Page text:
Congeries: The Piling-Up Strategy in Rhetoric

Glossary of Grammatical and Rhetorical Terms

Mr. Micawber - congeries
W.C. Fields as Mr. Micawber in the 1935 film version of David Copperfield. (Hulton Archive/Getty Images)

Congeries is a rhetorical term for the piling up of words or phrases. Singular and plural: congeries.

Congeries is a form of amplification, similar to synathroesmus and accumulatio. The words and phrases that are piled up may or may not be synonymous.

In The Garden of Eloquence (1577), Henry Peacham defines congeries as "a multiplication or heaping together of many words signifying diverse things of like nature."

From the Latin, "heap, pile, collection"

Examples and Observations

  • "Technically but a salaried subordinate, [Rupert Baxter] had become by degrees, owing to the limp amiability of his employer, the real master of the house. He was the Brains of Blandings, the man at the switch, the person in charge, and the pilot, so to speak, who weathered the storm."
    (P.G. Wodehouse, Leave It to Psmith, 1923)
  • "It's not just a razor. It's a 3-bladed irritation-minimizing pressure-controlling will-make-your-lady-love-your-face-even-more sensitive shaving machine."
    (Print advertisement for Gillette Mach3 safety razor, 2013)
  • "Our experts describe you as an appallingly dull fellow, unimaginative, timid, lacking in initiative, spineless, easily dominated, no sense of humour, tedious company and irrepressibly drab and awful. And whereas in most professions these would be considerable drawbacks, in chartered accountancy they are a positive boon."
    (John Cleese as a guidance counselor, Monty Python's Flying Circus)
  • "Let them call me rebel, and welcome, I feel no concern from it; but I should suffer the misery of devils were I to make a whore of my soul by swearing allegiance to one whose character is that of a sottish, stupid, stubborn, worthless, brutish man."
    (Thomas Paine, The American Crisis, Number I, 1776)
  • "Apart from better sanitation and medicine and education and irrigation and public health and roads and a freshwater system and baths and public order, what have the Romans done for us?"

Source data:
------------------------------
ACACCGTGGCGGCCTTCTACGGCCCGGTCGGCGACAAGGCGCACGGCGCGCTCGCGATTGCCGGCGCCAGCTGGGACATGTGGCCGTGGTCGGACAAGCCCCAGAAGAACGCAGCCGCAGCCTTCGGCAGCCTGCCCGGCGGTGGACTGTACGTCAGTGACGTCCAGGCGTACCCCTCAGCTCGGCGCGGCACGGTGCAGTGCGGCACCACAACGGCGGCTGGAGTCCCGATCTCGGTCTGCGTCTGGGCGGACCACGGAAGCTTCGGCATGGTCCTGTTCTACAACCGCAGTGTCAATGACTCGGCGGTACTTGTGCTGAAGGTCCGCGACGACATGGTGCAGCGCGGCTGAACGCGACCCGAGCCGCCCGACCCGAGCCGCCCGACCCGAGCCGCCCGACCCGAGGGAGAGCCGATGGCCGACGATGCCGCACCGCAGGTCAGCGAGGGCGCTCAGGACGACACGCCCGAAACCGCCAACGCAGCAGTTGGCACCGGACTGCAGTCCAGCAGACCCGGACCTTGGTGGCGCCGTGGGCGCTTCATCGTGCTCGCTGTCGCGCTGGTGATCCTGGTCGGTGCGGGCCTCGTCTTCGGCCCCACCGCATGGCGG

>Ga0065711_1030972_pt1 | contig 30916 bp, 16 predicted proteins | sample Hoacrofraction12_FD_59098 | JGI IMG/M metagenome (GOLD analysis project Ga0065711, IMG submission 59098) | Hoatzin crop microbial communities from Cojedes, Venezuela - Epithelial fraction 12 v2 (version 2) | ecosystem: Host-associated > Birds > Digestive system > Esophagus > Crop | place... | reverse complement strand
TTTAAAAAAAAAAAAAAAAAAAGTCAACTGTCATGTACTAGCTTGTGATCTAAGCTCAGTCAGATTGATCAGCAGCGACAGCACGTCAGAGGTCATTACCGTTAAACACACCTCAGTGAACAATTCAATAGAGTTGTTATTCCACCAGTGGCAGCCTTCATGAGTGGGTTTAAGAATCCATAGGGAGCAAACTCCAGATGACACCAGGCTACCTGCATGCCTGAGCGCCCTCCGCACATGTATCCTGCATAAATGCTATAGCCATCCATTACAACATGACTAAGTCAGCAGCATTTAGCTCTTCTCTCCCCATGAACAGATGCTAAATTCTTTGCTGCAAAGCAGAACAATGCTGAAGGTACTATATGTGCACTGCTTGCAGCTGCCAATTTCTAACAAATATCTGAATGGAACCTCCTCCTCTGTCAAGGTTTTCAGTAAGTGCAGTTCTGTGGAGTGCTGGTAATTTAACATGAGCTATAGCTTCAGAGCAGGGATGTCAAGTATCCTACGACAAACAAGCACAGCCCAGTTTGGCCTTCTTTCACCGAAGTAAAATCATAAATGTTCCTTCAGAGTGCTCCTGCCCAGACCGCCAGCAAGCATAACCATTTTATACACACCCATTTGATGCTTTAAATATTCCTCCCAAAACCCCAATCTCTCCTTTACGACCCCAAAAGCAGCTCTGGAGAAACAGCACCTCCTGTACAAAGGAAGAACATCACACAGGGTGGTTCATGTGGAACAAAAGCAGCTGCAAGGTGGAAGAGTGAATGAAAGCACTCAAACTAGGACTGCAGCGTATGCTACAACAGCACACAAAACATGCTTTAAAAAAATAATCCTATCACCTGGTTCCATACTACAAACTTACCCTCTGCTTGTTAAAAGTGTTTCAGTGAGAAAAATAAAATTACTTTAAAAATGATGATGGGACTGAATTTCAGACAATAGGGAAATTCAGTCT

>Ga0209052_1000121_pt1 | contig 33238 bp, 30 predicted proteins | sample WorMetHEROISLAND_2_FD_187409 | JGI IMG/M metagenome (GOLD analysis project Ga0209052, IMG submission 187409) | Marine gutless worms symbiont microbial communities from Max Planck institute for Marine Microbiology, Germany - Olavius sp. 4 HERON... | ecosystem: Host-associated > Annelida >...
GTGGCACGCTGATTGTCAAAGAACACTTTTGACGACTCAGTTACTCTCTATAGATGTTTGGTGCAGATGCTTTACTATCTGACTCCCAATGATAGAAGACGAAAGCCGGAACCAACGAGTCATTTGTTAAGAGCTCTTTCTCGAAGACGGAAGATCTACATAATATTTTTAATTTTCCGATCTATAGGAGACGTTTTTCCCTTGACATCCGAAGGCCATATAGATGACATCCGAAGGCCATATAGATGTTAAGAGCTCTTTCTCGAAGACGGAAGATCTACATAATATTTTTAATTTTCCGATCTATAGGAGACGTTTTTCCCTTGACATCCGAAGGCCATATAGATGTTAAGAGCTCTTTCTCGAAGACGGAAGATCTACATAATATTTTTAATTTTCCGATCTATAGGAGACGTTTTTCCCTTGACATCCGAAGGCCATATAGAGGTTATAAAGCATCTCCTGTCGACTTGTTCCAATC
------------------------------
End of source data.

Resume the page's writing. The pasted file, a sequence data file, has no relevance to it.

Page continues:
(John Cleese as Reg in Monty Python's Life Of Brian, 1979)
  • "No perfection grows
    'Twixt leg, and arm, elbow, and ear, and nose,
    And joint, and socket; but unsatisfied
    Sprawling desires, shapeless, perverse, denied.
    Finger with finger wreathes; we love, and gape,
    Fantastic shape to mazed fantastic shape,
    Straggling, irregular, perplexed, embossed,
    Grotesquely twined, extravagantly lost
    By crescive paths and strange protuberant ways
    From sanity and from wholeness and from grace."
    (Rupert Brooke, "Thoughts on the Shape of the Human Body")
  • "The pride, ambition, envie, excess, fraude, spoile, oppression, murther, filthie life, and incest, that is used and meintained amongst that rabble of preestes, freers, monkes, channons, byshopps, and cardinalls, can not be expressed."
    (John Knox, The Appellation From the Sentence Pronounced by the Bishops and Clergy, 1558)
  • Mr. Micawber and the Parade of Words
    "'But that won't do,' muttered Uriah, relieved. 'Mother, you keep quiet.'

    "'We will endeavour to provide something that WILL do, and do for you finally, sir, very shortly,' replied Mr. Micawber.

    "'Second. Heep has, on several occasions, to the best of my knowledge, information, and belief, systematically forged, to various entries, books, and documents, the signature of Mr. W.; and has distinctly done so in one instance, capable of proof by me. To wit, in manner following, that is to say:'

    "Again, Mr. Micawber had a relish in this formal piling up of words, which, however ludicrously displayed in his case, was, I must say, not at all peculiar to him. I have observed it, in the course of my life, in numbers of men. It seems to me to be a general rule. In the taking of legal oaths, for instance, deponents seem to enjoy themselves mightily when they come to several good words in succession, for the expression of one idea; as, that they utterly detest, abominate, and abjure, or so forth; and the old anathemas were made relishing on the same principle. We talk about the tyranny of words, but we like to tyrannize over them too; we are fond of having a large superfluous establishment of words to wait upon us on great occasions; we think it looks important, and sounds well. As we are not particular about the meaning of our liveries on state occasions, if they be but fine and numerous enough, so, the meaning or necessity of our words is a secondary consideration, if there be but a great parade of them. And as individuals get into trouble by making too great a show of liveries, or as slaves when they are too numerous rise against their masters, so I think I could mention a nation that has got into many great difficulties, and will get into many greater, from maintaining too large a retinue of words."
    (Charles Dickens, David Copperfield, 1850)
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    Your Citation
    Nordquist, Richard. "Congeries: The Piling-Up Strategy in Rhetoric." ThoughtCo, Mar. 11, 2018, Nordquist, Richard. (2018, March 11). Congeries: The Piling-Up Strategy in Rhetoric. Retrieved from Nordquist, Richard. "Congeries: The Piling-Up Strategy in Rhetoric." ThoughtCo. (accessed March 17, 2018).